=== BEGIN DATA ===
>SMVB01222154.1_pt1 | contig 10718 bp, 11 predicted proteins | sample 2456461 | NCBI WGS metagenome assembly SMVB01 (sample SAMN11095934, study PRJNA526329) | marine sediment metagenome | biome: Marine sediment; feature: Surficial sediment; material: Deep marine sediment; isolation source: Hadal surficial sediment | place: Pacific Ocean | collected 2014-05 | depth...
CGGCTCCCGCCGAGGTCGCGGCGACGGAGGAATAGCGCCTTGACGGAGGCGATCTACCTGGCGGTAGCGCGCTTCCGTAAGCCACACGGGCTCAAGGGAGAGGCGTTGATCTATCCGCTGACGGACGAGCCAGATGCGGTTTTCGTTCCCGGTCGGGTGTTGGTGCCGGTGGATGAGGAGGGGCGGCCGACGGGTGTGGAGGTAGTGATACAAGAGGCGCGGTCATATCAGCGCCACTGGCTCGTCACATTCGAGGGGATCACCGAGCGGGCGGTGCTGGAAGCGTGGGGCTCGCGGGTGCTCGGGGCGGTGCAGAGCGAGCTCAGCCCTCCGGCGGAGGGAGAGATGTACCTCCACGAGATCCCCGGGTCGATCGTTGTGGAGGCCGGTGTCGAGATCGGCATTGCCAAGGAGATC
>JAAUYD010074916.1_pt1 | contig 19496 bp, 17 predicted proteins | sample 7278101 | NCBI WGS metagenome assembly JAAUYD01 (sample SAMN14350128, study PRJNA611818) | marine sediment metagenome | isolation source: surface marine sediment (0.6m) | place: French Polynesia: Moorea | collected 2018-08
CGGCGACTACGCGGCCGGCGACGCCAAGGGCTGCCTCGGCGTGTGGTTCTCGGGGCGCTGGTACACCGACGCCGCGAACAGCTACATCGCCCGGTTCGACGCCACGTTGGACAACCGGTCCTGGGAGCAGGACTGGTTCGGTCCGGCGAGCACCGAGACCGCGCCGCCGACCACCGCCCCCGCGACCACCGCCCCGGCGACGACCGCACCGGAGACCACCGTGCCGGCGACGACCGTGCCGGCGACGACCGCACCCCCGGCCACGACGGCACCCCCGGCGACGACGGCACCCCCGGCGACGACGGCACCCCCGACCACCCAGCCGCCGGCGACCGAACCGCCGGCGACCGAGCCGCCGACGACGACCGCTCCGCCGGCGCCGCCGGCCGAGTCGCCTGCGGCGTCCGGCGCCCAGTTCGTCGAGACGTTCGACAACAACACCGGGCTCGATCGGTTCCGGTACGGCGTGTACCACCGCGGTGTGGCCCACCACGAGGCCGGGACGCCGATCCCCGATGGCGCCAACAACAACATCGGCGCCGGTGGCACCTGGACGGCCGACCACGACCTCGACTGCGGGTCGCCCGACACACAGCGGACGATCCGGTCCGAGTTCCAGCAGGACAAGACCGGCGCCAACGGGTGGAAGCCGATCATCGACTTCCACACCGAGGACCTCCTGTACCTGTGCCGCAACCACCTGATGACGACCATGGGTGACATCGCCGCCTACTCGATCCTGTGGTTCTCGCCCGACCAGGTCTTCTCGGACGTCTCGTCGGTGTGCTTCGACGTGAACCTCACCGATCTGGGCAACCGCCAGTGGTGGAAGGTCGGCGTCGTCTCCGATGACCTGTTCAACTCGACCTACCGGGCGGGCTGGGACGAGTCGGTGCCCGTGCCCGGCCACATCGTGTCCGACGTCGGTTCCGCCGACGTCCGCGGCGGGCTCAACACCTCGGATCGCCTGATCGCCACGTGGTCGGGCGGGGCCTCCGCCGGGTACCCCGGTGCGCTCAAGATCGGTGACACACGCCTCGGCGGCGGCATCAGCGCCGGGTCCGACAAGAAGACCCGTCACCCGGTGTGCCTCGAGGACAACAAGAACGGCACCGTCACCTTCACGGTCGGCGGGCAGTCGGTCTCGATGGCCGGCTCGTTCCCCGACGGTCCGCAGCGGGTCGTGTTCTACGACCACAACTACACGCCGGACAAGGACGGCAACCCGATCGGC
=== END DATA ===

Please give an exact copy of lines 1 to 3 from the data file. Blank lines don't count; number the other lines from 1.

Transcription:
>SMVB01222154.1_pt1 | contig 10718 bp, 11 predicted proteins | sample 2456461 | NCBI WGS metagenome assembly SMVB01 (sample SAMN11095934, study PRJNA526329) | marine sediment metagenome | biome: Marine sediment; feature: Surficial sediment; material: Deep marine sediment; isolation source: Hadal surficial sediment | place: Pacific Ocean | collected 2014-05 | depth...
CGGCTCCCGCCGAGGTCGCGGCGACGGAGGAATAGCGCCTTGACGGAGGCGATCTACCTGGCGGTAGCGCGCTTCCGTAAGCCACACGGGCTCAAGGGAGAGGCGTTGATCTATCCGCTGACGGACGAGCCAGATGCGGTTTTCGTTCCCGGTCGGGTGTTGGTGCCGGTGGATGAGGAGGGGCGGCCGACGGGTGTGGAGGTAGTGATACAAGAGGCGCGGTCATATCAGCGCCACTGGCTCGTCACATTCGAGGGGATCACCGAGCGGGCGGTGCTGGAAGCGTGGGGCTCGCGGGTGCTCGGGGCGGTGCAGAGCGAGCTCAGCCCTCCGGCGGAGGGAGAGATGTACCTCCACGAGATCCCCGGGTCGATCGTTGTGGAGGCCGGTGTCGAGATCGGCATTGCCAAGGAGATC
>JAAUYD010074916.1_pt1 | contig 19496 bp, 17 predicted proteins | sample 7278101 | NCBI WGS metagenome assembly JAAUYD01 (sample SAMN14350128, study PRJNA611818) | marine sediment metagenome | isolation source: surface marine sediment (0.6m) | place: French Polynesia: Moorea | collected 2018-08